For me, mindfulness has been shrouded in mystery in the past, and as much as I believed that it contributed to decreased anxiety and stress, I didn’t exactly know how…
Be Mindful UK quotes that those who complete their mindfulness programme experience;
A 63% decrease in depression
A 58% reduction in anxiety
A 40% reduction in perceived stress
Turns out that anxiety and stress happen when the amygdalas take over, and we have what is termed ‘amygdala regulation.’
So that reaction when you’re sitting in traffic and some clever chap travels up the emergency land to pass you, or when you’re just about to send the long-drafted email and your laptop shuts down – that’s the amygdala taking over; often described as the eyes of the monster!
I took a fascinating look at a picture (functional MRI) of the amygdala in a study, which showed activation in the amygdala when participants were watching images with emotional content before learning meditation. After just eight weeks of training in mindful attention meditation, the amygdala is less activated after the meditation training.
So what we want is for that higher order brain – known as the prefrontal cortex – to take over and a state of prefrontal regulation to persist. And guess what enhances prefrontal regulation? Yip, mindfulness practice!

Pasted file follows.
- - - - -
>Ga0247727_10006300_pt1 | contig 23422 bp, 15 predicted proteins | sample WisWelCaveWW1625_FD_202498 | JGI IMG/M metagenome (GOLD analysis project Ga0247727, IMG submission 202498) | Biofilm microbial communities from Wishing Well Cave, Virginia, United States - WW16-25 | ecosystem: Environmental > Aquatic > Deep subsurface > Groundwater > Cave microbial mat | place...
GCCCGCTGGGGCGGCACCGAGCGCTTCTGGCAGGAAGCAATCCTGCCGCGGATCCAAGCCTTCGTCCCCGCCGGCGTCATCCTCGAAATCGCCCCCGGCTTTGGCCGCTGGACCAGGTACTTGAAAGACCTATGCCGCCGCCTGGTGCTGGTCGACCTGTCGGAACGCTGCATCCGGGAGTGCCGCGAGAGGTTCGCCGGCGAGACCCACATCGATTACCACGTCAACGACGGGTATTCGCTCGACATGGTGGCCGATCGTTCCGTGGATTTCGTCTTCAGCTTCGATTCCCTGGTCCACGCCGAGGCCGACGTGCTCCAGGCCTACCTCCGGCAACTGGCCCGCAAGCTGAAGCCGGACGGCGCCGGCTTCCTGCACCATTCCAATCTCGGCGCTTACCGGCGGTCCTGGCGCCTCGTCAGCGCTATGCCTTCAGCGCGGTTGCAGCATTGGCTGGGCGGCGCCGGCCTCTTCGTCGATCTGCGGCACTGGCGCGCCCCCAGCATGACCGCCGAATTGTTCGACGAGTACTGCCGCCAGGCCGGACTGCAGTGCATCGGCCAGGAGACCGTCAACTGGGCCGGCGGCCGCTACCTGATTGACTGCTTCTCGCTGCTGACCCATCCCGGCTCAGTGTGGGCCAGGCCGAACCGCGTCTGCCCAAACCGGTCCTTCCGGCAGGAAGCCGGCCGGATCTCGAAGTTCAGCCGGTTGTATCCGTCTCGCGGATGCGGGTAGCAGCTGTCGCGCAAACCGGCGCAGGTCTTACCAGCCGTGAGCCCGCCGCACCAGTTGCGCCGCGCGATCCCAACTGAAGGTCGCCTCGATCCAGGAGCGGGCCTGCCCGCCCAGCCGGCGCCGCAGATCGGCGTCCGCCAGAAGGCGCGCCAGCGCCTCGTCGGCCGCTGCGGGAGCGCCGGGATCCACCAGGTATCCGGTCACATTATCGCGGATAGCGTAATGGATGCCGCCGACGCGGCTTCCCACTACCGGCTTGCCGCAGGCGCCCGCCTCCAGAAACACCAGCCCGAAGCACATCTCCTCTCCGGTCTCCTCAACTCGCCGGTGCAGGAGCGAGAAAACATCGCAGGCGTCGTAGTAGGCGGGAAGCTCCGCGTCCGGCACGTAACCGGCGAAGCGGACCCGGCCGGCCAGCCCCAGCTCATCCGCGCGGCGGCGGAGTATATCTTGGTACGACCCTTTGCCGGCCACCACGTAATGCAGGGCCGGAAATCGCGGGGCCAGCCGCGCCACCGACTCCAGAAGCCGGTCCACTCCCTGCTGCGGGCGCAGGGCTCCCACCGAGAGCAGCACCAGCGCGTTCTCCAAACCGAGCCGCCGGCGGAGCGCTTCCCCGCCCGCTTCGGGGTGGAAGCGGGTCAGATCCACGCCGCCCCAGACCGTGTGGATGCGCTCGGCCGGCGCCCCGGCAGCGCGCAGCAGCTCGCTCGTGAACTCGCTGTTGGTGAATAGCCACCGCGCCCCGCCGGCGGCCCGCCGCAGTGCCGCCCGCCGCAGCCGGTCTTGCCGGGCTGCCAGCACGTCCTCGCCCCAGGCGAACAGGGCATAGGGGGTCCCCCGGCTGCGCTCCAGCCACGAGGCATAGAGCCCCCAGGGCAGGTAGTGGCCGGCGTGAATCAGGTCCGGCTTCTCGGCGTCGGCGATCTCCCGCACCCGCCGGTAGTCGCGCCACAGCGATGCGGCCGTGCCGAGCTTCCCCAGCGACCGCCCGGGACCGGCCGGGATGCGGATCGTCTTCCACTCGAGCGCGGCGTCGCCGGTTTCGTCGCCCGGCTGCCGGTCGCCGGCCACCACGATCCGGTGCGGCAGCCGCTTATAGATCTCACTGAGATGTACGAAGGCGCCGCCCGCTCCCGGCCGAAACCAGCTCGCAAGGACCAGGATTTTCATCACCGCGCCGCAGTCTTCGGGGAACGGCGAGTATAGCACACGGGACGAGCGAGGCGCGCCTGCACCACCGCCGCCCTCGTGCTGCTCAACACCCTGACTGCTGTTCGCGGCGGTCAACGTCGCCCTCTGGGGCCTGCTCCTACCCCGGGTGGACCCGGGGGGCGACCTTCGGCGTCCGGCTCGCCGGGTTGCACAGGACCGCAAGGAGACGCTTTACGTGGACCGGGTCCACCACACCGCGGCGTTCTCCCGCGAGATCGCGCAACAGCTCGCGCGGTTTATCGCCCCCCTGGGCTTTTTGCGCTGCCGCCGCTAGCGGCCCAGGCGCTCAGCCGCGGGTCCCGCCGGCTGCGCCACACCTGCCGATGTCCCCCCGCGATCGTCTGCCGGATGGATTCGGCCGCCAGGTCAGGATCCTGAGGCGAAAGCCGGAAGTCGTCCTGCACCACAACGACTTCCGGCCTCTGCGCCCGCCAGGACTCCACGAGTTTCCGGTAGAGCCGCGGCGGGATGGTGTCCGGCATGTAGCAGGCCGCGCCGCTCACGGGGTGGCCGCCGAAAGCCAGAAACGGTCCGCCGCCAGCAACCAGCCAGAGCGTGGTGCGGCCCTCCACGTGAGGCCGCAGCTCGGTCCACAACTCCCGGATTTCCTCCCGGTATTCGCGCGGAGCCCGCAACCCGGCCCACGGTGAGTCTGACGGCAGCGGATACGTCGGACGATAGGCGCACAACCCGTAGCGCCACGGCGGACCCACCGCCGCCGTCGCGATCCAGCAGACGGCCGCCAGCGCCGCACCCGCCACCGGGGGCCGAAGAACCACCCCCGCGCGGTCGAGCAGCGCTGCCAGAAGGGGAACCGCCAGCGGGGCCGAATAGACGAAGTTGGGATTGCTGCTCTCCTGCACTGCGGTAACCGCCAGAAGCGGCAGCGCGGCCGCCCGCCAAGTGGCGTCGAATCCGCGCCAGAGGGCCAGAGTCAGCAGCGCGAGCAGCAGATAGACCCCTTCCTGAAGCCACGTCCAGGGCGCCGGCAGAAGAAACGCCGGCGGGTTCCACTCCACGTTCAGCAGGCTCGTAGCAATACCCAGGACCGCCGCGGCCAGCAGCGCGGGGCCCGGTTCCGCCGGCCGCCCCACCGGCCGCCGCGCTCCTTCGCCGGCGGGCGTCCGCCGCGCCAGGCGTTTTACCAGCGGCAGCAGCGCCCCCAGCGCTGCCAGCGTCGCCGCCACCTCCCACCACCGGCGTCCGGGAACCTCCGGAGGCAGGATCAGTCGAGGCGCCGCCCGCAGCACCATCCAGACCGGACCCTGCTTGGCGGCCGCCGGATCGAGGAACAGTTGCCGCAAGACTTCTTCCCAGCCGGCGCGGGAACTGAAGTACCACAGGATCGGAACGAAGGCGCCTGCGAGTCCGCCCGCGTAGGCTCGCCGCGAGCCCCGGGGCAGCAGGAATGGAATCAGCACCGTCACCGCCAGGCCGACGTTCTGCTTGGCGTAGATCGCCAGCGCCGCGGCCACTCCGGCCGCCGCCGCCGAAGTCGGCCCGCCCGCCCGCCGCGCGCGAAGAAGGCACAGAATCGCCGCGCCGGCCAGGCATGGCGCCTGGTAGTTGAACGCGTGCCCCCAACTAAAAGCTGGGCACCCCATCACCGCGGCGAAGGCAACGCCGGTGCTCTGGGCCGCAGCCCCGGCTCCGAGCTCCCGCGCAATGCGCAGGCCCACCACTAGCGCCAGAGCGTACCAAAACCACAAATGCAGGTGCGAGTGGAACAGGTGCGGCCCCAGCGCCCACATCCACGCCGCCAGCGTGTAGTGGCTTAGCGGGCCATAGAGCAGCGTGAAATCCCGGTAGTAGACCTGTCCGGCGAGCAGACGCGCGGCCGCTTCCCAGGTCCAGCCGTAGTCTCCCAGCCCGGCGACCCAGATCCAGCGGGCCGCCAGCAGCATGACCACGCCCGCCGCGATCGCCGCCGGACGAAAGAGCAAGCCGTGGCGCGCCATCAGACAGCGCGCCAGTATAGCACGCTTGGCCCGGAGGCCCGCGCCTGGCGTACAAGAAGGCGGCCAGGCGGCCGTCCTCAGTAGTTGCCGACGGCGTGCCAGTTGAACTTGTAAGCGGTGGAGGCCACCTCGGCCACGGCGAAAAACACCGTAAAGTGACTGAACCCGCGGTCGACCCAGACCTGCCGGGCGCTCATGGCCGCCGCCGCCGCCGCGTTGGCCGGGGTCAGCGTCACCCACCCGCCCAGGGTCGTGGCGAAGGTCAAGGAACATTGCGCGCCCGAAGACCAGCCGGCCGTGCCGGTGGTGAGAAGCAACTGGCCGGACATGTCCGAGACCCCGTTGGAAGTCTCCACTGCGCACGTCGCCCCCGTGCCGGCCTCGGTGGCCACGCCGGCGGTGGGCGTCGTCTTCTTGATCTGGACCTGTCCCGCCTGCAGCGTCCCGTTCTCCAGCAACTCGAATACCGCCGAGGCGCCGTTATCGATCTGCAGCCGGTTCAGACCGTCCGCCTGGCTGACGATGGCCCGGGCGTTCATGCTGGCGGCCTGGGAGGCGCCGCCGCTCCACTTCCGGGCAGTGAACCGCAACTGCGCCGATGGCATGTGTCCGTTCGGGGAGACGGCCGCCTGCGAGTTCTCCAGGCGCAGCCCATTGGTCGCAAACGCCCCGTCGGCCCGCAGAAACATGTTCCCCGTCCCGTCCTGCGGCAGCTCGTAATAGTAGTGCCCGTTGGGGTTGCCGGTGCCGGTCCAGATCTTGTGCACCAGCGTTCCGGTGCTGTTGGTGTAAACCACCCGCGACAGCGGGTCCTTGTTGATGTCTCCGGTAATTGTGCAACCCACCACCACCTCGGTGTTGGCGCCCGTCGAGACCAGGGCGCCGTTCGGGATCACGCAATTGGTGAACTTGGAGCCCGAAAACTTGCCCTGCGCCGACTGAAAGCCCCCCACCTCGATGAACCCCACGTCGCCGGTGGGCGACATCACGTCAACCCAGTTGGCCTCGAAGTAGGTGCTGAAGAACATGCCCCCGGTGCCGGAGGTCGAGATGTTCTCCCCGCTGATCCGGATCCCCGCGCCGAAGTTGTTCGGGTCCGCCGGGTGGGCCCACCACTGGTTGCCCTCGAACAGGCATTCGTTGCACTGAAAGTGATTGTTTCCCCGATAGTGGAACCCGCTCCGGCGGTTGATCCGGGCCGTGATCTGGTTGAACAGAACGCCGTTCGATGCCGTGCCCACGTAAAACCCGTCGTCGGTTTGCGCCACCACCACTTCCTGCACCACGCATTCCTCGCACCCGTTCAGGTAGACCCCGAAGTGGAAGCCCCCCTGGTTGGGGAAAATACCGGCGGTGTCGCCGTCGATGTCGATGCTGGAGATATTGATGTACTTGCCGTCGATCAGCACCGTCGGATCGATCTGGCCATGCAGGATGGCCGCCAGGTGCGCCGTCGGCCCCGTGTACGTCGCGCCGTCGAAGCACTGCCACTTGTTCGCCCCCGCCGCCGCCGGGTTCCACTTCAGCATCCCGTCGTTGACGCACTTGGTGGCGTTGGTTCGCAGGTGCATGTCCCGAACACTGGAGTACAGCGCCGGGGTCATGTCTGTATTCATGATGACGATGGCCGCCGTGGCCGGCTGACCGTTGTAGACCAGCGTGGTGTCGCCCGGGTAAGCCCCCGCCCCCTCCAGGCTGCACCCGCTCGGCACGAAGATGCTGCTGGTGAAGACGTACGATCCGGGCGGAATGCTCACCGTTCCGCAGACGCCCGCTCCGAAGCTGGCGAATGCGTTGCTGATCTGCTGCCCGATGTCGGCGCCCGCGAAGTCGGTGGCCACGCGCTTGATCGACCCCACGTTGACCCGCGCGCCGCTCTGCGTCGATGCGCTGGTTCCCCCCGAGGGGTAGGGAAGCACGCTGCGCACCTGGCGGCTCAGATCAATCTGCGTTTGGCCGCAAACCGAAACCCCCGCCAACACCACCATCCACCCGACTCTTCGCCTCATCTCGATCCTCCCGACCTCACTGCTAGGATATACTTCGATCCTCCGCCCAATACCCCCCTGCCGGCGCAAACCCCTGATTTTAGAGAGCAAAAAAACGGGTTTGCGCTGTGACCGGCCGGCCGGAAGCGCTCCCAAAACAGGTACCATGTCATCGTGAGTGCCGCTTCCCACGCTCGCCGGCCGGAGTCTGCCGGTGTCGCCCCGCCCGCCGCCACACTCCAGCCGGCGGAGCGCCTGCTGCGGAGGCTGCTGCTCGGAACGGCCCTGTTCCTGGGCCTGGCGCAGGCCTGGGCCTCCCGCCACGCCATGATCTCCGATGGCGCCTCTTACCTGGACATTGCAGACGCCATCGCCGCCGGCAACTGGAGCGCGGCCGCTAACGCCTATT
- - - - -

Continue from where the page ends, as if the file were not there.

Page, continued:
So how do we then make the leap to resilience? I’ve often heard resilience defined as the ability to ‘bounce back’, but in my brain study, I was provided with a 3 pronged definition;
The ability to prevent implosion in the presence of severe or prolonged stress
The ability to ‘bounce back’ after the stressor has subsided
The ability to grow through stressful events
And the scientific key to all of the above is prefrontal regulation, which allows the brain to respond with the most innovative solution.
So not only has mindfulness, or silencing the mind, been proven to shift brain regulation to the prefrontal cortex, but it has also been shown to enhance brain performance.
So where to start? I was impressed to learn that my 13 year old son’s drama teacher had recently introduced the practice into drama lessons. She informed me that she was using the Smiling Mind app, which I have introduced to my own household. I personally have been trying out the Headspace app. It’s all guided practices and you can start with chunks of 3 minutes, which are doable for those ‘in between’ moments.
My last hope for mindfulness is the link between ‘executive function’ and mindfulness. Executive function is of course a function of that prefrontal cortex, which is not fully formed in my two teens’ brains (only by age 24). But what I am hoping to enhance by their practice is;
improved working memory, for my ever- forgetful ADHD child, and a heightened ability to order and prioritise…
which again rests on a foundation of prefrontal regulation. I hope this isn’t too technical, but what I’m saying in short is that mindfulness is also being demonstrated to have great impact on the ADHD brain, whether adult or child.
So whether you’re seeking freedom from anxiety and depression, or greater innovation and resilience, it seems that little can go wrong in applying mindfulness to the equation and reaping the benefits.